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Rare and Beautifully Crafted! 8 Good Luck Charms Found Only in Tokyo

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Lucky charms (omamori) make excellent souvenirs from shrines and temples. We introduce beautifully crafted talismans that can only be found in Tokyo, from the adorable lily-of-the-valley charm of Tokyo Daijingu to the rare Kisho Shrine talisman inspired by the hit anime movie "Weathering With You."

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Shrine Charm Basics

At most Japanese shrines, visitors can purchase an omamori (amulet, or lucky charm) by paying a small fee called hatsuho-ryo (ceremony fee). Since these charms have been blessed by Shinto rituals, they are said to ward off evil and bring good fortune.

The omamori charms are blessings from the enshrined deities, so they are handled at a special amulet office. Some of the amulets feature stylish designs, making them ideal souvenirs. This article introduces nine rare and beautifully crafted omamori charms only found in Tokyo!

This article was originally published in 2019. For the latest information, please check each shrine's website.

1. For Luck in Love! Lily of the Valley Charms at Tokyo Daijingu

Special Amulets for the New Year

From Special Amulets for the New Year

The first shinzen-style shrine wedding in Japan was held at Tokyo Daijingu. This shrine attracts many visitors who want to pray for good luck in relationships.

During the Meiji Period (1868-1912), a shrine called Hibiya Daijingu was built as a branch shrine of Ise Jingu in the Yurakucho area of Tokyo. After it was severely damaged during the Great Kanto Earthquake in 1923, the shrine was relocated to Iidabashi and renamed Tokyo Daijingu.

Special Amulets for the New Year

From Special Amulets for the New Year in 2019 (Traditional Chinese)

While there are various talismans available at Tokyo Daijungu, the most popular is the Suzuran Beads Mamori. Suzuran is the Japanese word for "lily of the valley" and symbolizes happiness. The charm is designed with beads that give it an air of elegance.

Tokyo Daijungu

From Tokyo's Most Popular Shrine: Tokyo Daijungu (Traditional Chinese)

Another popular talisman is the Enmusubi Suzuran Mamori, a charm for those who wish for a happy and fulfilling relationship, featuring an adorable design of a lily of the valley blooms.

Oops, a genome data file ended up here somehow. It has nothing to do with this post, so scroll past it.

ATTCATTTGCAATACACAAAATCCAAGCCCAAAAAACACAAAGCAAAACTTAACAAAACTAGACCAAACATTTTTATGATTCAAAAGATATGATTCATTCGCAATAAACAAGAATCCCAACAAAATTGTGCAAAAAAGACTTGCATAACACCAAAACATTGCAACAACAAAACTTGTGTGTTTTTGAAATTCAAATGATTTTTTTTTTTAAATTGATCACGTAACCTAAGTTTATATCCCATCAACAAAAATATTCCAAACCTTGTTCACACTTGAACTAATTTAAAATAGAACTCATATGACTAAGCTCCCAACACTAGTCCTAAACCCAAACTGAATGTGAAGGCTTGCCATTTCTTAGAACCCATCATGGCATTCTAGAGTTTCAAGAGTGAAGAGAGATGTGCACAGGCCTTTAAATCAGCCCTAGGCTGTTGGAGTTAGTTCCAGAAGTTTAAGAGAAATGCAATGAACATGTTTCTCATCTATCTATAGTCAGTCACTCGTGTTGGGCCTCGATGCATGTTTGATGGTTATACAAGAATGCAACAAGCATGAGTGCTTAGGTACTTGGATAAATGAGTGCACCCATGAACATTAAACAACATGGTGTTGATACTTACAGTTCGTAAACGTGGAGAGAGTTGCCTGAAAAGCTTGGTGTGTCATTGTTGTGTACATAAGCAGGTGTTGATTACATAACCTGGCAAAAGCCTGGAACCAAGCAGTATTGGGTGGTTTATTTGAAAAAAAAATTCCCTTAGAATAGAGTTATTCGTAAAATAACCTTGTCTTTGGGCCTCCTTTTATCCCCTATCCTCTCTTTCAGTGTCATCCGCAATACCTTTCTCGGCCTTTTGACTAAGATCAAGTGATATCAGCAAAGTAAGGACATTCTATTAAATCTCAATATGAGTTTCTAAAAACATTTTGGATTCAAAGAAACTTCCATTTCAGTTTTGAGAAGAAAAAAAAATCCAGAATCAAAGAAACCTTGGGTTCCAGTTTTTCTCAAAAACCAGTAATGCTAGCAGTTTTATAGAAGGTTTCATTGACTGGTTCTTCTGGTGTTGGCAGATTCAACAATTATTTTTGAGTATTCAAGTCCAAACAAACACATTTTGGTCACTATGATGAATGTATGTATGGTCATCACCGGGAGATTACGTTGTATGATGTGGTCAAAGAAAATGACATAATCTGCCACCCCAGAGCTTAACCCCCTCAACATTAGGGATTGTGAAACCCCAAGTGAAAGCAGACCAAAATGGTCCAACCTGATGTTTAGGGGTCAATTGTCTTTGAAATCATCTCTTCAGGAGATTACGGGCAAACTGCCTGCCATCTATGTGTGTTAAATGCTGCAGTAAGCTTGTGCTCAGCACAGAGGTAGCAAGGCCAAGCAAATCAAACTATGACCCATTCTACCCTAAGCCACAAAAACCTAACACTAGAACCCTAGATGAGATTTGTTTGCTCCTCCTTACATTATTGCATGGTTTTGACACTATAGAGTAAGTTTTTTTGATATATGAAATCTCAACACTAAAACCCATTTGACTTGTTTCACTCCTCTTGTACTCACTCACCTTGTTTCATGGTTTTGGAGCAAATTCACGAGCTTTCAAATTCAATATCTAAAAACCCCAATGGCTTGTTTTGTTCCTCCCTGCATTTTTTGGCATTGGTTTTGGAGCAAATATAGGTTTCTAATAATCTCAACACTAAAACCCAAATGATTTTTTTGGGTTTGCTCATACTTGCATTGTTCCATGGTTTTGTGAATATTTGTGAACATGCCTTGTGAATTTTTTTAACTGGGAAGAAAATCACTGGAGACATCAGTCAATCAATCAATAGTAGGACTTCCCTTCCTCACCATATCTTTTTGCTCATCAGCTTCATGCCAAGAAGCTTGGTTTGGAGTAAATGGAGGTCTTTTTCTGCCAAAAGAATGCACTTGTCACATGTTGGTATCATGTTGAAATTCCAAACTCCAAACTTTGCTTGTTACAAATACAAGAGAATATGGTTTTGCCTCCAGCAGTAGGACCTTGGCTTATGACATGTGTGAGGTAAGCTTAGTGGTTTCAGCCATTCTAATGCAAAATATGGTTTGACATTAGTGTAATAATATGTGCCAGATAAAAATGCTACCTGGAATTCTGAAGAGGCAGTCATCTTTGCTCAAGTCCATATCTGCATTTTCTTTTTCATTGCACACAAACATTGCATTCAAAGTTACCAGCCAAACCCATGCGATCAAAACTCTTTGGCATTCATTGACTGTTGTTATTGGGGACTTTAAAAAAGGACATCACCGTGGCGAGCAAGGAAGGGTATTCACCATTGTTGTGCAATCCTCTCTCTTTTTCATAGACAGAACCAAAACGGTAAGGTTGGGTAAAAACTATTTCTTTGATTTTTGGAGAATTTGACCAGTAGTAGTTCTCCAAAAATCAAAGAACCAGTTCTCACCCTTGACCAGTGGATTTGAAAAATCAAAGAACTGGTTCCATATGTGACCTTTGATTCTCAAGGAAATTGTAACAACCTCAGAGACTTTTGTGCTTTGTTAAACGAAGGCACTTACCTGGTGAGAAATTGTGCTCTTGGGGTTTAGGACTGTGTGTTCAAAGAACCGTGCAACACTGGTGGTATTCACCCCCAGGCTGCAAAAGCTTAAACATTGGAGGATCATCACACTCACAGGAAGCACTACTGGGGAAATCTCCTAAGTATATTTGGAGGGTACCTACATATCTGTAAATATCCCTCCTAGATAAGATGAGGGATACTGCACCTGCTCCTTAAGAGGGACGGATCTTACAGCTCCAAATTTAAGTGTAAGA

2. A Charm Bracelet: Kan-musubi at Asagaya Shinmeigu

Asagaya Shinmeigu

Yamato Takeru, a legendary hero in Japanese mythology, is said to have rested in Asagaya upon returning from an expedition in the east. The villagers built a shrine in his honor, which later became Asagaya Shinmeigu.

In the twelfth century, a local influential man had a revelation while visiting Ise Jingu. He also brought back a sacred stone to be enshrined in Shinmeigu. The stone continues to be enshrined at the back of the main shrine.

Asagaya Shinmeigu Amulet

The Kan-musubi is the shrine's popular charm, designed as a bracelet. It is said to bring good fortune by creating a bond between the wearer and the shrine deity. Showcasing intricate weaving and elegant color variations, these talismans also make great accessories for your mobile phone or bag.

With such a wide variety of choices, visitors may have a hard time choosing!

Asagaya Shinmeigu Kan-musubi

There are also limited edition versions. The left one shown in the photograph is the rare Yozakura Kan-musubi, which can only be purchased during the cherry blossom season in March.

3. Beautiful and Practical! Hime-mamori at Nogi Shrine

Nogi Shrine

Nogi Shrine located in Tokyo's Minato Ward enshrines Nogi Maresuke, a general in the Imperial Japanese Army of the Meiji Period.

After committing ritual suicide together with his wife Shizuko following the Meiji Emperor's passing, he became a symbol of loyalty. This shrine was built to worship the married couple.

The general was skilled in both literary and military arts. Therefore, the shrine is said to bless those who want to attain success in academics or competitions. As he was also a happily married man, Nogi Shrine is known for its blessing of marital harmony, matchmaking, and fulfilling relationships.

Nogi Shrine Amulet

The most popular talisman at Nogi Shrine is the adorable Hime-mamori, a small brocade pouch that contains a piece of paper and a card. The holder writes his/her wishes on the paper, puts it in the pouch along with the card, and carries it around with them. After their wishes are fulfilled, they return the paper and card back to the shrine.

The pouch can be used as an accessory case afterward. This amulet is both well-designed and practical!

4. Bells of Good Fortune! Hanafuku-suzu at Akasaka Hikawa Shrine

Akasaka Hikawa Shrine

Akasaka Hikawa Shrine is located near Roppongi, a trendsetting district in Tokyo. The shrine was founded over a thousand years ago, and the current building was built in the Edo Period. It has miraculously survived the Kanto Earthquake in 1923 and WWII.
Akasaka Hikawa Shrine is designated as an important cultural asset by the Tokyo Metropolitan Government.

Akasaka Hikawa Shrine Hanafuku-suzu